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What is the New Yorker?

By Kathy Hawkins
Updated May 23, 2024
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The New Yorker is an American magazine known for its sophisticated tone, in-depth articles, esteemed literary fiction and poetry, and its famous cartoons. Since 1925, The New Yorker has published the work of thousands of talented writers, including Truman Capote, John McPhee, and Susan Orlean. Though the magazine is rooted in and associated with New York City, it has subscribers all over the country.

In 1925, The New Yorker was founded by Harold Ross, along with his wife, Janet Grant. Ross wanted to create a more erudite, sophisticated magazine than those that existed at the time. Initially, the magazine was classified as a humor magazine, but it quickly became a platform for long-form journalism, literary fiction, and poetry. Ross served as The New Yorker's editor for more than 25 years, until his death in 1951. Ross was succeeded by an even longer-running editor, Wallace Shawn, who worked at the magazine from 1951 to 1987. Since then, The New Yorker has had several editors; David Remnick has held the title since 1998.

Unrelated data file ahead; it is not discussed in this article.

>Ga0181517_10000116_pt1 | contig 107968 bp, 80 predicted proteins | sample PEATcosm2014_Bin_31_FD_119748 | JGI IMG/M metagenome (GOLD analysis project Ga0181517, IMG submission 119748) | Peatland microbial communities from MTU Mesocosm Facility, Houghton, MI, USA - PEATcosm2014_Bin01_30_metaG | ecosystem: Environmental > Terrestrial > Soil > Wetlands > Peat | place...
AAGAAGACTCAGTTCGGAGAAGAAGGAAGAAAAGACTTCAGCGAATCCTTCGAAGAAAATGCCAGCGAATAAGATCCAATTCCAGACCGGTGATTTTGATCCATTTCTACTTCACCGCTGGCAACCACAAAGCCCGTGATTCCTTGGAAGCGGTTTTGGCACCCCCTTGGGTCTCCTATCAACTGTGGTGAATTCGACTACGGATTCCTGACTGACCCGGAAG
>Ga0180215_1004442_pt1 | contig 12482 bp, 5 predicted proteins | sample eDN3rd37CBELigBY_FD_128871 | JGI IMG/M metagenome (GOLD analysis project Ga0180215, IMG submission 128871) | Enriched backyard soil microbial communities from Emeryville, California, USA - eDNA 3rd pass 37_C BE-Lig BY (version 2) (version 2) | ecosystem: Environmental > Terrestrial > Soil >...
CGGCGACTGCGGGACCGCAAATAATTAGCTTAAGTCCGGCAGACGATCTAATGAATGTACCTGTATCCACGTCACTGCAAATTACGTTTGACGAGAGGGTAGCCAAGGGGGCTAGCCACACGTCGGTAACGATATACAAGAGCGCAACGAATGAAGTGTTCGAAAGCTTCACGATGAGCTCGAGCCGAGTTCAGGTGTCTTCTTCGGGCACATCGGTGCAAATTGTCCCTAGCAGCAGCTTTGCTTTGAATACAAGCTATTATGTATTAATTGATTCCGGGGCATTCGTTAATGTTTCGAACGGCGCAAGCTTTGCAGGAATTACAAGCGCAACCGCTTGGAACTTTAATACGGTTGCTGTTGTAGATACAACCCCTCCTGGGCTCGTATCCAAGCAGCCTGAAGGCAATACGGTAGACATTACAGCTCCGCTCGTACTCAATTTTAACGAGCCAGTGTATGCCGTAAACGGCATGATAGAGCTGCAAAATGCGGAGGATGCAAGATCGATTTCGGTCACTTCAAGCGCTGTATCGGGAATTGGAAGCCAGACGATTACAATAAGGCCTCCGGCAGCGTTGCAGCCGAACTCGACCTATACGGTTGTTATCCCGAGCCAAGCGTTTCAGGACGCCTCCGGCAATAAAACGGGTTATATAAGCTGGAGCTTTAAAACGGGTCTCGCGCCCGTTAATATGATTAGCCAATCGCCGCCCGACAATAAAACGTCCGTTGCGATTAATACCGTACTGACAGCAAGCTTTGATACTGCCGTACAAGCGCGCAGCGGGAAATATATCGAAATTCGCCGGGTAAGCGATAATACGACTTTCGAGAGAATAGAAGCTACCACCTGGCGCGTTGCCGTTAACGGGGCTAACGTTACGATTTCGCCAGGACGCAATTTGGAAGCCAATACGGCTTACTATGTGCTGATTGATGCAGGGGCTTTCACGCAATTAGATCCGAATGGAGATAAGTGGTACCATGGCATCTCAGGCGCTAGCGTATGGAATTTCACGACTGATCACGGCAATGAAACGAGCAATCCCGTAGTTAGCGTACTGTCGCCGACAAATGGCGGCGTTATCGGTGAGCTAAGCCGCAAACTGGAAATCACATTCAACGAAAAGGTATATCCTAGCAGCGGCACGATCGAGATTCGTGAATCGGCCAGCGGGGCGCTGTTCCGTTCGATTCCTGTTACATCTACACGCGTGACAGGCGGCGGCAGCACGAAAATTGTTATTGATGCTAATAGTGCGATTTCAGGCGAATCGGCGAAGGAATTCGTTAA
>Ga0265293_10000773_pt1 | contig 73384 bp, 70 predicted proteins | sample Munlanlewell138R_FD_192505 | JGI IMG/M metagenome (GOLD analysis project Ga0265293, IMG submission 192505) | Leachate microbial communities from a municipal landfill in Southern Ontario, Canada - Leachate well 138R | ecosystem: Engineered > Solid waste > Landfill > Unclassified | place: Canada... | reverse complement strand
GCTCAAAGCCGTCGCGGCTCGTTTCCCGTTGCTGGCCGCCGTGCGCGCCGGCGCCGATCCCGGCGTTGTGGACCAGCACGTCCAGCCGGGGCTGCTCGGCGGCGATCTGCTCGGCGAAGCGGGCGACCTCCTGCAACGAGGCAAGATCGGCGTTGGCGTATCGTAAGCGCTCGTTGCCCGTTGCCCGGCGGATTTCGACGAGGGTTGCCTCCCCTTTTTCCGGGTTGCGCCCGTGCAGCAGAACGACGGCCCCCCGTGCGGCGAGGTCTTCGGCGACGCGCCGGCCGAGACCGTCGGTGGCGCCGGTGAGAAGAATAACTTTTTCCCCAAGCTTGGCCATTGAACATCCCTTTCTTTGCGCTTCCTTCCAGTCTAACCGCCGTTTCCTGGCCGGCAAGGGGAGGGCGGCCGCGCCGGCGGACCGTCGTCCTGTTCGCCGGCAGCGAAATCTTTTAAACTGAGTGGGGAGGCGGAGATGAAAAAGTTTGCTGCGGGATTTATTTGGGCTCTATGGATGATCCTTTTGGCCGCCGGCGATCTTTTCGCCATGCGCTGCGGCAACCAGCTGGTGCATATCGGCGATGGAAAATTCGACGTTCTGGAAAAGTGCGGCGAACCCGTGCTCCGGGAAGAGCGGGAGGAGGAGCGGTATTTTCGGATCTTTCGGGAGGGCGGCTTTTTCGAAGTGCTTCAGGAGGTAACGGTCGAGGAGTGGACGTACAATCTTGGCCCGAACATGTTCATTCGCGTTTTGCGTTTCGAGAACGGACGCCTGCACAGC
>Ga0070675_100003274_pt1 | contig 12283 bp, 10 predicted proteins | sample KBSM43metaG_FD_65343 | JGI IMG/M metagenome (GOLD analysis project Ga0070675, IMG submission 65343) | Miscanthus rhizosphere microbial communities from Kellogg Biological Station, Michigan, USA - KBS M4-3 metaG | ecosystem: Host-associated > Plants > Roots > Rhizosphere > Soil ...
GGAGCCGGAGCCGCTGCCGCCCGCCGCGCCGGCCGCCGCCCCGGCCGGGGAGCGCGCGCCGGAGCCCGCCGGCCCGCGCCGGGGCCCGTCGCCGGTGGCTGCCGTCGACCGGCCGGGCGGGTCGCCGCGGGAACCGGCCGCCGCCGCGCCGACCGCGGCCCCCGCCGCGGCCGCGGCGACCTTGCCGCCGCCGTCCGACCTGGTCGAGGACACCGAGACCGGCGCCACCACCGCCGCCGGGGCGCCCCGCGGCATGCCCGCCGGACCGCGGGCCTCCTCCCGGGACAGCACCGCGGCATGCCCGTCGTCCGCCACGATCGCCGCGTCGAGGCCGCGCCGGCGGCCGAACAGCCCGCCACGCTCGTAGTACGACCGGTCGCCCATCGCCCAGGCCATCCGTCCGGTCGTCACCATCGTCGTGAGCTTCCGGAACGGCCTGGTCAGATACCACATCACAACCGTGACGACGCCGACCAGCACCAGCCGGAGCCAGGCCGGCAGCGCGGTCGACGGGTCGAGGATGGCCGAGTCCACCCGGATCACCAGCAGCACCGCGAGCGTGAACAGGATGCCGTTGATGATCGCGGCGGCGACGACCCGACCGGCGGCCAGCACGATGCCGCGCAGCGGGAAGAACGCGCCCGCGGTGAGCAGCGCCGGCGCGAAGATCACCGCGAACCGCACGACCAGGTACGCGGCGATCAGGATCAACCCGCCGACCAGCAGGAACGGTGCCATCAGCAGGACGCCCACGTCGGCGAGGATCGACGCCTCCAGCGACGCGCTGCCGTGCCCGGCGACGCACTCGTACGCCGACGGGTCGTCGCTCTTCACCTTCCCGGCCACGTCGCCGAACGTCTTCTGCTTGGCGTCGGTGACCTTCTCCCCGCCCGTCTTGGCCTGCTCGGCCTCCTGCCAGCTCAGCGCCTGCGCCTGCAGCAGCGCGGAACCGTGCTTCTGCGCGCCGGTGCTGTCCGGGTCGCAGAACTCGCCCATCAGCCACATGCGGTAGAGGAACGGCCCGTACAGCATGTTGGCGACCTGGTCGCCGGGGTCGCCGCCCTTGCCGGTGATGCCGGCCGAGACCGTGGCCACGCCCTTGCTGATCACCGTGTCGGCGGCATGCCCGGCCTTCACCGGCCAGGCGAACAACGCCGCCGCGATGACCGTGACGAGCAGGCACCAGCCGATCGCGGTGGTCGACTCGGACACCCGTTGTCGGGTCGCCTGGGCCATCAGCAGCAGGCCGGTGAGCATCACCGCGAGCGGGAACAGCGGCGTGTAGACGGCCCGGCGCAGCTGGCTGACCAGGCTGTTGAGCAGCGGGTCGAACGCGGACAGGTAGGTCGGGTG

The New Yorker is known for running long, journalistic stories on quirky and eclectic subjects, such as unique people or places. One of the magazine's staff writers, Susan Orlean, wrote a story about a man who steals orchids that was developed into a bestselling novel called The Orchid Thief; the book was then loosely adapted into the film Adaptation. In 1965, Truman Capote's famous book, In Cold Blood, was serialized in The New Yorker. The magazine's articles and profiles are critically acclaimed for their depth and quality of writing.

Though it is not one of the highest-circulating magazines in America, The New Yorker is definitely the most prestigious. Today, there are close to one million subscribers to the magazine throughout the country; their average income level, at more than $80,000 US Dollars, is far higher than the average American salary. Though most readers are in their 40s or 50s, The New Yorker is gaining in popularity among a younger audience that appreciates high-quality writing and content.

Language & Humanities is dedicated to providing accurate and trustworthy information. We carefully select reputable sources and employ a rigorous fact-checking process to maintain the highest standards. To learn more about our commitment to accuracy, read our editorial process.
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